The struggle for women’ right began in the 18th century during the period of intense intellectual activity known as the Age of Enlightenment.
In traditional Africa the woman is an object of constant scorn, degradation and physical torture. In the past, women did not exist as individuals with personalities to defend. They rather existed as mere docile and exotic accompaniments to the males. Throughout that period, women lacked a voice to articulate their dilemma and their points of view. They, thus, accepted their fate without resistance. Such passive stance results from societal conditioning through questionable cultural practices. From birth, through childhood and adolescence, to adulthood, Africans receive from society and others around the messages and feedbacks which launch them into roles and behaviors considered appropriate for males and females respectively. Most often, female are accorded inferior roles and such long years of cultural suppression and intimidation, unfortunately, misled the women into an underestimation of their capabilities and self worth. Encased in such a cultural mystique, the African women were particularly driven by a community sense since culture obviates individualism. In those days, these women, in addition to experiencing the same oppressive social condition as their male counterparts in a developing world, were subjected to extra repressive burdens arising from the socio-cultural structures of patriarchy and gender hierarchy. These years of subjugation have, however, produced in today’s women relentless questioning of the status quo. They protest against dehumanization, political enslavement and social oppression. They rationalize that the running of the Africa world is not the preserve for males and thus there should be absolute equality of both sexes in all spheres of life. Such a reaction is termed feminism, which is an ideology that urges, in simple terms, recognition of the claims of women for equal rights with men.
According to Cora Kaplan (162) Literary text are constructed from within ideology, and the reality they articulate is dependent on the historical culture which surrounds them; so too are the literary critical claims about their truthfulness or authenticity determined by the culture from which they arise. Helen Chukwuma (xiv) specifically contends that African feminism is dedicated and informed from within, from social realities that obtain. One of such realities is the persistence of sexist socio-psychological paradigm despite the efforts to overcome “the androcentricism which informs social life”. (Uko, 33)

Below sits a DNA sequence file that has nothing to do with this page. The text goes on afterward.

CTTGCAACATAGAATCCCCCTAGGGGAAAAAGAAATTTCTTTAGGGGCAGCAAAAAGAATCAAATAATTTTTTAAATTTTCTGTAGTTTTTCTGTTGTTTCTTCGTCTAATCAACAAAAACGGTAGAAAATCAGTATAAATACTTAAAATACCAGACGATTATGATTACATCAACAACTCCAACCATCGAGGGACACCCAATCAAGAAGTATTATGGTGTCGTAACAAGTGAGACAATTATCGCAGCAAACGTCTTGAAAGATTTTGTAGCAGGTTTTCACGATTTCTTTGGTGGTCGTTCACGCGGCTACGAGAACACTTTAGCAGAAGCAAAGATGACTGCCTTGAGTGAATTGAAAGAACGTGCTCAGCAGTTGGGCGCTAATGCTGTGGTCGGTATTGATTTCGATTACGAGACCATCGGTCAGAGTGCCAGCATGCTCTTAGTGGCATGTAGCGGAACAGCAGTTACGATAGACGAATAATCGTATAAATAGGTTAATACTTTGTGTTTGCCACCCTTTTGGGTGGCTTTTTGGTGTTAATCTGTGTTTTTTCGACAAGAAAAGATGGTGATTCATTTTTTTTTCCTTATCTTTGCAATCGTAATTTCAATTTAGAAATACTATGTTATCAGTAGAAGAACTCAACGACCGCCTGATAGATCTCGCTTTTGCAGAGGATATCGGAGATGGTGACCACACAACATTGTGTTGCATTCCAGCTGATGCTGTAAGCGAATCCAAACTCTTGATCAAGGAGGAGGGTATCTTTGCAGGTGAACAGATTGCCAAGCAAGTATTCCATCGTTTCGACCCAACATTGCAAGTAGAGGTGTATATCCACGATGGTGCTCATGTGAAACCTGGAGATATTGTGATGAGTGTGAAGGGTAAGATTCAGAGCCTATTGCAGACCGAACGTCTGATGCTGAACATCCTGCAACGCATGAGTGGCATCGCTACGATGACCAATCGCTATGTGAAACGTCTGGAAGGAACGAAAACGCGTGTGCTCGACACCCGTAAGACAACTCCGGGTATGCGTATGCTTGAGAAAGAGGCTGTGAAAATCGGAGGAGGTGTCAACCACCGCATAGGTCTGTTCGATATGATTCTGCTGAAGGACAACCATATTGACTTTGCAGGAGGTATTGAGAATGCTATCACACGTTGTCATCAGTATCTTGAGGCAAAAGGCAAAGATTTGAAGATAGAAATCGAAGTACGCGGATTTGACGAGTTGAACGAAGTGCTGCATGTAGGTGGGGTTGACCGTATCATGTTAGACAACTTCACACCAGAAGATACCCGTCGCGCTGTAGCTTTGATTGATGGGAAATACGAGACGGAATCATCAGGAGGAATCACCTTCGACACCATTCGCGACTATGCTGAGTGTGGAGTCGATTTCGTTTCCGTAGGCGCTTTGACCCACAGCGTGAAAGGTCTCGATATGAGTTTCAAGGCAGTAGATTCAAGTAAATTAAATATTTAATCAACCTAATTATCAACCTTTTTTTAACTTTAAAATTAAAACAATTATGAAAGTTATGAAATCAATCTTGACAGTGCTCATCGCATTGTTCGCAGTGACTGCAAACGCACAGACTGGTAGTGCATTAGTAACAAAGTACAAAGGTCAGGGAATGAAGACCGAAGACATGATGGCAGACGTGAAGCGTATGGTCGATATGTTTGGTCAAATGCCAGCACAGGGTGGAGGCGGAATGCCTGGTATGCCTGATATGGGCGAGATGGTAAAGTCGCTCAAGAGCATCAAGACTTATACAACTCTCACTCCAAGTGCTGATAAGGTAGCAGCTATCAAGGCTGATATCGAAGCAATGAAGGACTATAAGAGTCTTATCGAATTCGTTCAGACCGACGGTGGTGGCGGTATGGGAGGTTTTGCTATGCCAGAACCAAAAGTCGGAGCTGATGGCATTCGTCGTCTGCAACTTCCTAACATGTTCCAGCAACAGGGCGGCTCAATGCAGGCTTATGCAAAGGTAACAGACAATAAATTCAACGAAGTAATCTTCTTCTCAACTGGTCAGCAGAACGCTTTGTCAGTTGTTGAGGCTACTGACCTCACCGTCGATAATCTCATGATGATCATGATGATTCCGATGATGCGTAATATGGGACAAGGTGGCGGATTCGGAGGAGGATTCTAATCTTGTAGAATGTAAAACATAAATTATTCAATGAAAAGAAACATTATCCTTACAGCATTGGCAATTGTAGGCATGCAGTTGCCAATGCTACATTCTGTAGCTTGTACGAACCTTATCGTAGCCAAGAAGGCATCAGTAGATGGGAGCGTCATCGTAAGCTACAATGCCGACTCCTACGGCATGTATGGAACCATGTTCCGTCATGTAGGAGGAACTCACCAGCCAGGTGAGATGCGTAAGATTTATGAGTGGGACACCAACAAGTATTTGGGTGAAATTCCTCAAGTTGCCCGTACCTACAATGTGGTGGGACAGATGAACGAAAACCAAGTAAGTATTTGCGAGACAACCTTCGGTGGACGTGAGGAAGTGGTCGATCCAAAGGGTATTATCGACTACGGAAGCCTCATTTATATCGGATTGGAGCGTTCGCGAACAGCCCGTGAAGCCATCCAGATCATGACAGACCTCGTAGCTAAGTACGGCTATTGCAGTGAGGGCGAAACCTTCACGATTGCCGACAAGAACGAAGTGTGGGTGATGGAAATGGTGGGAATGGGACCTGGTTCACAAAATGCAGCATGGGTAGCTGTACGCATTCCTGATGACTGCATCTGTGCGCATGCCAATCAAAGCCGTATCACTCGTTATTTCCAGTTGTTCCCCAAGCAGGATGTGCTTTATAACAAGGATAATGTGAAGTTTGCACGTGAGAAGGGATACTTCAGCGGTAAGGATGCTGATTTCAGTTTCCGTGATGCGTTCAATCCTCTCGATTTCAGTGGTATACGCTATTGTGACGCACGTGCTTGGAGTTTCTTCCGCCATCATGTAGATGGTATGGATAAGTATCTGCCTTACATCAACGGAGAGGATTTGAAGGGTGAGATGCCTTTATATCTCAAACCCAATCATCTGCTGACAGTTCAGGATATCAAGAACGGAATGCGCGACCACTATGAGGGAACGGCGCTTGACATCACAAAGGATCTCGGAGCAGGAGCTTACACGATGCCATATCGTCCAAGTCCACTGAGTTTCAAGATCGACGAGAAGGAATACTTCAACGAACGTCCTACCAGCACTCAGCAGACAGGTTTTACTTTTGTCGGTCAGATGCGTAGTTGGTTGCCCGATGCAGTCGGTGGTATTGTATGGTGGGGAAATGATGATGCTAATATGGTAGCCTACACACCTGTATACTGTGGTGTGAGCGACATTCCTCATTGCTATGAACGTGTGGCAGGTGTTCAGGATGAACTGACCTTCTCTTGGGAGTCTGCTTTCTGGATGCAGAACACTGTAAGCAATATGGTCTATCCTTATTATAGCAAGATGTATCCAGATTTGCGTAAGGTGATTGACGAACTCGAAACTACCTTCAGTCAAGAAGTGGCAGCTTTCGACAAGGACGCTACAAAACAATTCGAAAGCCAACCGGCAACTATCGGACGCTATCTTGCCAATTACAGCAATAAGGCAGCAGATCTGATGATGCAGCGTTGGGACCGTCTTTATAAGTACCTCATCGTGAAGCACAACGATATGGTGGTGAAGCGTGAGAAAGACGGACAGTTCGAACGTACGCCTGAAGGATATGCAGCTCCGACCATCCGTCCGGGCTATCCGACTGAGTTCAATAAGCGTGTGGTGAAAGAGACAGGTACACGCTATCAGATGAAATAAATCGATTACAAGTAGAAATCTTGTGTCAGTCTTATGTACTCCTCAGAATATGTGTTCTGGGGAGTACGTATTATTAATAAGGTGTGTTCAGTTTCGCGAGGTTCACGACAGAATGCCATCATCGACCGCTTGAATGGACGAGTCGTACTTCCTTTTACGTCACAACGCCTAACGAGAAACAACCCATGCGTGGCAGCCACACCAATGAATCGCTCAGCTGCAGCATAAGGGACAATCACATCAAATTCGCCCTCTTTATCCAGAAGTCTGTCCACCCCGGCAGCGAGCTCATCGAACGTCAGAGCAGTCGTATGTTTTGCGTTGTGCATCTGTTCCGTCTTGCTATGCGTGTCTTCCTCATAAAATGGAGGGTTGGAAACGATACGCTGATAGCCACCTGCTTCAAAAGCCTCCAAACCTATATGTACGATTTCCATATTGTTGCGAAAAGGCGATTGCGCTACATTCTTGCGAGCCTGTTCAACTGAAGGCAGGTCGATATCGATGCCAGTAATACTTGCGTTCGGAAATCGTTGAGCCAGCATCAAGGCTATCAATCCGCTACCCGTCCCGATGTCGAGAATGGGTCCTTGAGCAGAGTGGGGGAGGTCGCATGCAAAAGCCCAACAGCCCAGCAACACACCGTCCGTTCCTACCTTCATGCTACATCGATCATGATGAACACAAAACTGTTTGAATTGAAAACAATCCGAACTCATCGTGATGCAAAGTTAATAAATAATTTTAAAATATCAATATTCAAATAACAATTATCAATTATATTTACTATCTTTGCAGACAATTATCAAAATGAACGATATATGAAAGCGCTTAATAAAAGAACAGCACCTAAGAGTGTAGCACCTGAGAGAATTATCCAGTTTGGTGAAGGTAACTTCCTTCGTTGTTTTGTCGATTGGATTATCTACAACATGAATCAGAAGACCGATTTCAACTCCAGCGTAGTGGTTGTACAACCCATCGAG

The persistent sexism in Africa is, however, matched with women’s continued aggressive demand for equal places in men’s former citadel of power and privilege. The chorus African women say to men “whatever the case maybe, you will never again hear us pronounce the words of the Virgin Mary, ‘thy will be done’ while smiling at your despotic power”. (Josephine Felicite in Moses, C.G. and Rabine, L. 308-309). They argue that it is better for men to desire from them those noble and generous feelings which must exist between equals than those mercenary feelings which a slave has for his master. Consequent upon this quest and argument, there is a recent definition of womanhood in the context of the African cosmic order: “A human being endowed with all the capabilities and talents required to effectively function and make impact on all levels of life within society” (Adeife Osemeikhiam, 21).
Notwithstanding the above stance, there still abounds in Africa, evidence of gender stereotypes which simply means a collection of commonly held beliefs or opinions about what are “appropriate” behaviors and activities for males and those that are “appropriate” for females. As a result of this, even though men support women’s condemnation of their (women) societal deprivations, men’s language still betrays subtle inclination to sexist socialization.
The New Lexicon Webster’s Encyclopedic Dictionary of the English Language, Sexism is exemplified firstly as attitudes and institutions, often unconscious that judge human worth on the grounds of gender or sex.
It is explained as prejudice or discrimination usually against women, based on their gender. Sexist socialization, therefore, refers to the process by which infants and children are brought up to imbibe attitudes and practices that discriminate against women on the grounds of their gender.
This work examines So Long a Letter with a view to highlight its characteristic language usage and as well as the psychological disposition that informs such use of language. Research findings by anthropologists, educationists and sociolinguistics show that traditionally, males use non-standard language; females use the language of rapport while males use the language of report; discursive language style is meant for women while men are given to the language of theories and abstractions; females use polite language meant to maintain harmony and strong relationship as well as to keep conversations open whereas males use the language of assertiveness and insistence. Women use the language of solidarity but men use the language of the expert.